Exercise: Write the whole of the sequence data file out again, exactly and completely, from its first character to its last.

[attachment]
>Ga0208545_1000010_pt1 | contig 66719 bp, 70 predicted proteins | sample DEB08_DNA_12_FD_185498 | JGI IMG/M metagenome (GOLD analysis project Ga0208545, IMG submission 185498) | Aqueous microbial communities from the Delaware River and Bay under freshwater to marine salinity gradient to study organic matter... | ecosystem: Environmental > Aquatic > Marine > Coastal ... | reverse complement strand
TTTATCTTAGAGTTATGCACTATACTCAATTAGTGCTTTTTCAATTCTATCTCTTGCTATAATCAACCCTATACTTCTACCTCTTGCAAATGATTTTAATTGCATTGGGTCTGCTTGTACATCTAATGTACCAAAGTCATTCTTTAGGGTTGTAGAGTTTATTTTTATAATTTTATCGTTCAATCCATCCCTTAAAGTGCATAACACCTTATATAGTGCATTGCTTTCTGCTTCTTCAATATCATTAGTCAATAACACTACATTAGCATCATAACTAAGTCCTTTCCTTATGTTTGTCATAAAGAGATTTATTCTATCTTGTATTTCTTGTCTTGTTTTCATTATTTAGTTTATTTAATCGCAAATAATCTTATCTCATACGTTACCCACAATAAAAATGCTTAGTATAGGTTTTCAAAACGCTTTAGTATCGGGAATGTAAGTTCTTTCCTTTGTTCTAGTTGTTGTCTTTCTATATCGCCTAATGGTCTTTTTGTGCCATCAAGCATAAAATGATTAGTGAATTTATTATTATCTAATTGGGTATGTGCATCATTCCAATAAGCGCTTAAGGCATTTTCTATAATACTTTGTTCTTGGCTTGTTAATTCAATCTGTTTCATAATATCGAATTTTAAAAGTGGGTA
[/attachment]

>Ga0208545_1000010_pt1 | contig 66719 bp, 70 predicted proteins | sample DEB08_DNA_12_FD_185498 | JGI IMG/M metagenome (GOLD analysis project Ga0208545, IMG submission 185498) | Aqueous microbial communities from the Delaware River and Bay under freshwater to marine salinity gradient to study organic matter... | ecosystem: Environmental > Aquatic > Marine > Coastal ... | reverse complement strand
TTTATCTTAGAGTTATGCACTATACTCAATTAGTGCTTTTTCAATTCTATCTCTTGCTATAATCAACCCTATACTTCTACCTCTTGCAAATGATTTTAATTGCATTGGGTCTGCTTGTACATCTAATGTACCAAAGTCATTCTTTAGGGTTGTAGAGTTTATTTTTATAATTTTATCGTTCAATCCATCCCTTAAAGTGCATAACACCTTATATAGTGCATTGCTTTCTGCTTCTTCAATATCATTAGTCAATAACACTACATTAGCATCATAACTAAGTCCTTTCCTTATGTTTGTCATAAAGAGATTTATTCTATCTTGTATTTCTTGTCTTGTTTTCATTATTTAGTTTATTTAATCGCAAATAATCTTATCTCATACGTTACCCACAATAAAAATGCTTAGTATAGGTTTTCAAAACGCTTTAGTATCGGGAATGTAAGTTCTTTCCTTTGTTCTAGTTGTTGTCTTTCTATATCGCCTAATGGTCTTTTTGTGCCATCAAGCATAAAATGATTAGTGAATTTATTATTATCTAATTGGGTATGTGCATCATTCCAATAAGCGCTTAAGGCATTTTCTATAATACTTTGTTCTTGGCTTGTTAATTCAATCTGTTTCATAATATCGAATTTTAAAAGTGGGTA